Combined with a new electric power steering system, it offers a very car-like ride for a 3-row SUV, and I was impressed with the Pathfinder’s minimal body roll when cornering. It’s also impressively quiet in the cabin, which offers an especially upscale feel in the Platinum model that I drove. There’s genuine leather not just on the seating surfaces but on the doors, dash, and center console. A large panoramic sunroof brings in lots of light, making its already tall cabin feel even more spacious. Storage space is very good too, with plenty of cupholders, a good size storage tray in the armrest, and a large area beneath the floating center console that’s big enough for all but the largest purses.

Like other recent Nissan vehicles, the seats are comfy and supportive for long road trips; they look especially good with the quilted semi-aniline leather shown here, which appears on both the first and second-row seats. The front row also gets heating and cooling. The second-row captain’s chairs offer plenty of space for adults, though the third-row bench seating is best reserved for kids due to its limited legroom and foot space.

With both rows folded, cargo space is exceptional, holding items up to 79.8″ long and 33.3″ high. Overall cargo capacity is an impressive 80.5 cubic feet, decreasing to a still respectable 45 cubic feet with the second row in use, and a more trunk-like 16.6 cubic feet if you’ve got kids in the third row.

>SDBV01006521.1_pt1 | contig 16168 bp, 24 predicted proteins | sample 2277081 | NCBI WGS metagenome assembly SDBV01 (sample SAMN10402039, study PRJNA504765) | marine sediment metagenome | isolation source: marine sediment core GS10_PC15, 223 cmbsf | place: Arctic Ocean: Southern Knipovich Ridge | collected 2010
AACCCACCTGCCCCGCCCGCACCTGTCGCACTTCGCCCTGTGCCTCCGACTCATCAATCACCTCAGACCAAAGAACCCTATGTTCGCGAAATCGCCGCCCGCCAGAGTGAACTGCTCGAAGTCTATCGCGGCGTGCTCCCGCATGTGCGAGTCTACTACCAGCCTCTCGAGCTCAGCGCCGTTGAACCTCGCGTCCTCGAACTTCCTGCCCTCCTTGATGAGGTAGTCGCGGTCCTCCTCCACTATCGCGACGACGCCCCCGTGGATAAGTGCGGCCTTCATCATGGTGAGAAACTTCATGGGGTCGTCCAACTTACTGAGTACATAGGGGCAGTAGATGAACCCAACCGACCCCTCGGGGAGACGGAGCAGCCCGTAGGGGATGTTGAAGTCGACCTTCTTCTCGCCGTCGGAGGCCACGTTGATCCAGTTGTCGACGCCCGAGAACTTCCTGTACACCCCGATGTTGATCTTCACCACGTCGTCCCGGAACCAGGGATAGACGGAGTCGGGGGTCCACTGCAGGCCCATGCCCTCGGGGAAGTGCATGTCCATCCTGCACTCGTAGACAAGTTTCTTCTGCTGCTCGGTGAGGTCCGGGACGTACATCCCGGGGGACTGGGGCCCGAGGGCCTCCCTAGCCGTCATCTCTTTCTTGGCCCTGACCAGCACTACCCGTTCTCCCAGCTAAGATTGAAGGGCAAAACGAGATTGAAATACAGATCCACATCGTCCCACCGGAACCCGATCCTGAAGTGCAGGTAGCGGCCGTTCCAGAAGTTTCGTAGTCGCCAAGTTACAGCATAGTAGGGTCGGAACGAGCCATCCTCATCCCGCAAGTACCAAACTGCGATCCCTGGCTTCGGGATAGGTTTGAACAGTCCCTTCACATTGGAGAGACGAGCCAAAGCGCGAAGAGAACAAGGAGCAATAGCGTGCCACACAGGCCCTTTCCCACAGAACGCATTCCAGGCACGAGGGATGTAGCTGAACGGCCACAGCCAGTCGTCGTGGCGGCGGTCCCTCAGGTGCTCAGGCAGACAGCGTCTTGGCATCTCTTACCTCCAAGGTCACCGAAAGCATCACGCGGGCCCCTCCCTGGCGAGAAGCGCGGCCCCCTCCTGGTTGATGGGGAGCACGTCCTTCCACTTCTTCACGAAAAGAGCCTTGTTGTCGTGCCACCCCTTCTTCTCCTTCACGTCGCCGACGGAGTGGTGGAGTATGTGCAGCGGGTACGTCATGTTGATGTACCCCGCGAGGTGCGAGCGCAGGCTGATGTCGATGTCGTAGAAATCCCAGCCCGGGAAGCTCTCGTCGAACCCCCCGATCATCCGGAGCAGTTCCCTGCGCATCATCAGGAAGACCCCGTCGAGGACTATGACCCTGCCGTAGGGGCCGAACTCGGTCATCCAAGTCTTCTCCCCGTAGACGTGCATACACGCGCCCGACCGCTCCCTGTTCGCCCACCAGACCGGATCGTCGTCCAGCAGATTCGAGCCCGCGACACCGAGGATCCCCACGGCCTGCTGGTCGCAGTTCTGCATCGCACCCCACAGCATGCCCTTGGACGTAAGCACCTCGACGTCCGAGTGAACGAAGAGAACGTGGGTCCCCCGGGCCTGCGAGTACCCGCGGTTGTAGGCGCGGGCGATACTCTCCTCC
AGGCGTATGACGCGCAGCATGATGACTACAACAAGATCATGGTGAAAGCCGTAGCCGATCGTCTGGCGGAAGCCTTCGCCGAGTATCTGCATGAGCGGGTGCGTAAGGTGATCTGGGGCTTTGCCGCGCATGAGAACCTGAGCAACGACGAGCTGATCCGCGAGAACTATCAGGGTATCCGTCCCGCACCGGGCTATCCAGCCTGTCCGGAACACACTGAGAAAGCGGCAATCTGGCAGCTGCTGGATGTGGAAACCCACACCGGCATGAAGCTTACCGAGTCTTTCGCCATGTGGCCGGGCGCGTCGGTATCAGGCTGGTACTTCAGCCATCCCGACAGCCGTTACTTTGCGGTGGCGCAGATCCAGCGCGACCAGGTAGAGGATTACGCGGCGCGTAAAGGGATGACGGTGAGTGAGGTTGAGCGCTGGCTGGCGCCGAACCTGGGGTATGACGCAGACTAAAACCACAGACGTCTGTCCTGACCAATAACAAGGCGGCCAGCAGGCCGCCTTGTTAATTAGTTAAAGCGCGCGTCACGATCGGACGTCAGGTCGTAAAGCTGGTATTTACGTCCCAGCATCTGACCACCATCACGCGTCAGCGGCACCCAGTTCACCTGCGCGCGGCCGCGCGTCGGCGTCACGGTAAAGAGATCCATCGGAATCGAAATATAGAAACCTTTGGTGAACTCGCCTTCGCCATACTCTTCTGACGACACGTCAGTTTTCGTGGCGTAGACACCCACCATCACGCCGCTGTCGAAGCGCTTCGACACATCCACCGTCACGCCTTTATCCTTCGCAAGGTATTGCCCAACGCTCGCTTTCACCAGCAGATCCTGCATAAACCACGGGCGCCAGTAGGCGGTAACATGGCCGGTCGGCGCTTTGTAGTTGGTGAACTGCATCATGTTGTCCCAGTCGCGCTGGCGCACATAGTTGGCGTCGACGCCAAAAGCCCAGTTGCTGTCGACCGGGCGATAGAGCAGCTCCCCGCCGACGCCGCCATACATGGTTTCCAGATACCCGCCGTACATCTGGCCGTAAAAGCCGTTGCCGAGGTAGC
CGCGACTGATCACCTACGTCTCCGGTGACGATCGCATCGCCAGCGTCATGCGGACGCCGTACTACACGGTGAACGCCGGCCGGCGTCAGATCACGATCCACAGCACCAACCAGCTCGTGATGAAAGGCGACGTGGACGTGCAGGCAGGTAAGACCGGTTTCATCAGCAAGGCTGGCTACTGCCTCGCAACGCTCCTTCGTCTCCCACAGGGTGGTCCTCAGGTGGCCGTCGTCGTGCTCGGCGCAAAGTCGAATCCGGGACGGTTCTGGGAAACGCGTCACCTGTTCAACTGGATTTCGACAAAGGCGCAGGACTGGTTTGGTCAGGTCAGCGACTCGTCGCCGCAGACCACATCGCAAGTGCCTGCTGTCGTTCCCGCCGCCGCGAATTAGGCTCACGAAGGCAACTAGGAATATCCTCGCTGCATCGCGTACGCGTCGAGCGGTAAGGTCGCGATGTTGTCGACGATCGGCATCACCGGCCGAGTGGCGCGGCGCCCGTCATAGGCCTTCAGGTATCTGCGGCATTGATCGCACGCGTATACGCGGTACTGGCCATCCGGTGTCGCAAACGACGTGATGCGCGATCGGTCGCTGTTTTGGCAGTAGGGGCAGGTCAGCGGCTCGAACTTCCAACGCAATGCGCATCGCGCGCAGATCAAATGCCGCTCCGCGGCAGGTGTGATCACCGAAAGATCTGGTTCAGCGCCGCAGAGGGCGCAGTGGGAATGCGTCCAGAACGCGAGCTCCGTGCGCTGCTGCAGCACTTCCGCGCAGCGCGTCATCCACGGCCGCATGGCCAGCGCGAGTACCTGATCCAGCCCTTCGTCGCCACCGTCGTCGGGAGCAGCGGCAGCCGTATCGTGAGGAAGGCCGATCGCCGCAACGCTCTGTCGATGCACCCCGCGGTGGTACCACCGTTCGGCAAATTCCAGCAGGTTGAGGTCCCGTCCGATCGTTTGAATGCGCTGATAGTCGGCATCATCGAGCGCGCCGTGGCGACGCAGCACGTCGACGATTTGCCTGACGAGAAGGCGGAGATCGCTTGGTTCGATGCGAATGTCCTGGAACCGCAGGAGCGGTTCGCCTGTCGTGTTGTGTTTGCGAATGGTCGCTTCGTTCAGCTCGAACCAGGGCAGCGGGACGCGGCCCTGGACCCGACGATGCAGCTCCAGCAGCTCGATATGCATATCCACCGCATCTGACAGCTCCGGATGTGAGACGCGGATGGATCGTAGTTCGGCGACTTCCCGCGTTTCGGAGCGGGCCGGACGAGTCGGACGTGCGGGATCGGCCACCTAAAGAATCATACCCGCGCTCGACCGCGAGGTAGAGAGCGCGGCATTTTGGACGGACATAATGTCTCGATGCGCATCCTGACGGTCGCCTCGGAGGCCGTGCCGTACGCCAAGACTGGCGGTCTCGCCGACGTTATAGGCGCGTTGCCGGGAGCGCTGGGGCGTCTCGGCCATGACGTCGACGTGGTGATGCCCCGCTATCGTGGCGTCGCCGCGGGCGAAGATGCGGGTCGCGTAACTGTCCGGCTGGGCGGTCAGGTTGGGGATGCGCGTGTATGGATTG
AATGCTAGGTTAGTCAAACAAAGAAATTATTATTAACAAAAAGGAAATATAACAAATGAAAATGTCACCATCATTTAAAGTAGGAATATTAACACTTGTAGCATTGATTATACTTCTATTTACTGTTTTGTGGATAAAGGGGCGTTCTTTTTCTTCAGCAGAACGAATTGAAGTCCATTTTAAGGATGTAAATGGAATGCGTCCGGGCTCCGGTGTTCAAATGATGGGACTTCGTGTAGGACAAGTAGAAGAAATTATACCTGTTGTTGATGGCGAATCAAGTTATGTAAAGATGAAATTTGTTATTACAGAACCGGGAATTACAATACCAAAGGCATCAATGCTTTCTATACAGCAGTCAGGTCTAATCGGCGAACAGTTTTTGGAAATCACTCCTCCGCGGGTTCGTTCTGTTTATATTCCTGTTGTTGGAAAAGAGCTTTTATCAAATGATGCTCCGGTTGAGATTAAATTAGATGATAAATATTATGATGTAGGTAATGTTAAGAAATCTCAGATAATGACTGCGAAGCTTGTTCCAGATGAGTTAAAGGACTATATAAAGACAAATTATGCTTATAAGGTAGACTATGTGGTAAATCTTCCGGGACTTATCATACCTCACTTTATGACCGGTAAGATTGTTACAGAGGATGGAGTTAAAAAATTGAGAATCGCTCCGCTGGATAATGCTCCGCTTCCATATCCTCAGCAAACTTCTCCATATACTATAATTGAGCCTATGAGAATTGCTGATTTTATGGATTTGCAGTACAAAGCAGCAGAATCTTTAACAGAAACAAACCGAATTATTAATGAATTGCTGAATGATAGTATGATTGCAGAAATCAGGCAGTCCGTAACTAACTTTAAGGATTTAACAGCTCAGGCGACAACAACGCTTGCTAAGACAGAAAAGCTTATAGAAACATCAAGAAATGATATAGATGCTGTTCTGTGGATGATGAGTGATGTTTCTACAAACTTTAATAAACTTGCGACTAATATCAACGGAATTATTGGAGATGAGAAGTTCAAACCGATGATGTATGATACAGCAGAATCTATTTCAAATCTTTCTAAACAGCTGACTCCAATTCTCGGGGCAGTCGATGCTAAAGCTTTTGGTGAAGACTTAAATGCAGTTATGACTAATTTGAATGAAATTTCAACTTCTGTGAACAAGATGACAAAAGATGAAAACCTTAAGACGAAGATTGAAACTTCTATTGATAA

Nissan packs the 2022 Pathfinder with technology, with one of the more notable features being Pro Pilot Assist, which combines radar-based intelligent cruise control with lane centering. The result is one of the more compelling highway driving modes I’ve experienced, maintaining the Pathfinder’s speed and lane position in a way that feels natural and doesn’t fight the driver. The lane centering doesn’t suffer from the “ping-pong” effect that some systems do and requires just the slightest touch on the steering wheel to ensure that you’re paying attention. I also noticed that the GPS-enhanced cruise control was smart enough to slow itself down on curved sections of the road, even if another car wasn’t in front of me.

Other convenience features include Android Auto, Wireless Apple CarPlay, a 12″ digital instrument panel, Qi-compatible wireless charging, three-zone climate control, a heads-up display, auto brake hold, and a surround-view camera system accompanied by front and rear parking sensors. On the safety front, every Pathfinder gets blind-spot warning, rear cross-traffic alert, automatic emergency braking with both pedestrian and cyclist detection, rear automatic braking, and forward-collision warning. Blind-spot intervention, traffic sign recognition, and intelligent lane intervention come on SV and higher trim levels.

While the Pathfinder has always been a dependable and popular SUV, it’s dramatically more appealing and premium in appearance and materials in its latest incarnation. If you’re shopping for a 3-row family SUV, the new Pathfinder absolutely belongs on every test-drive list.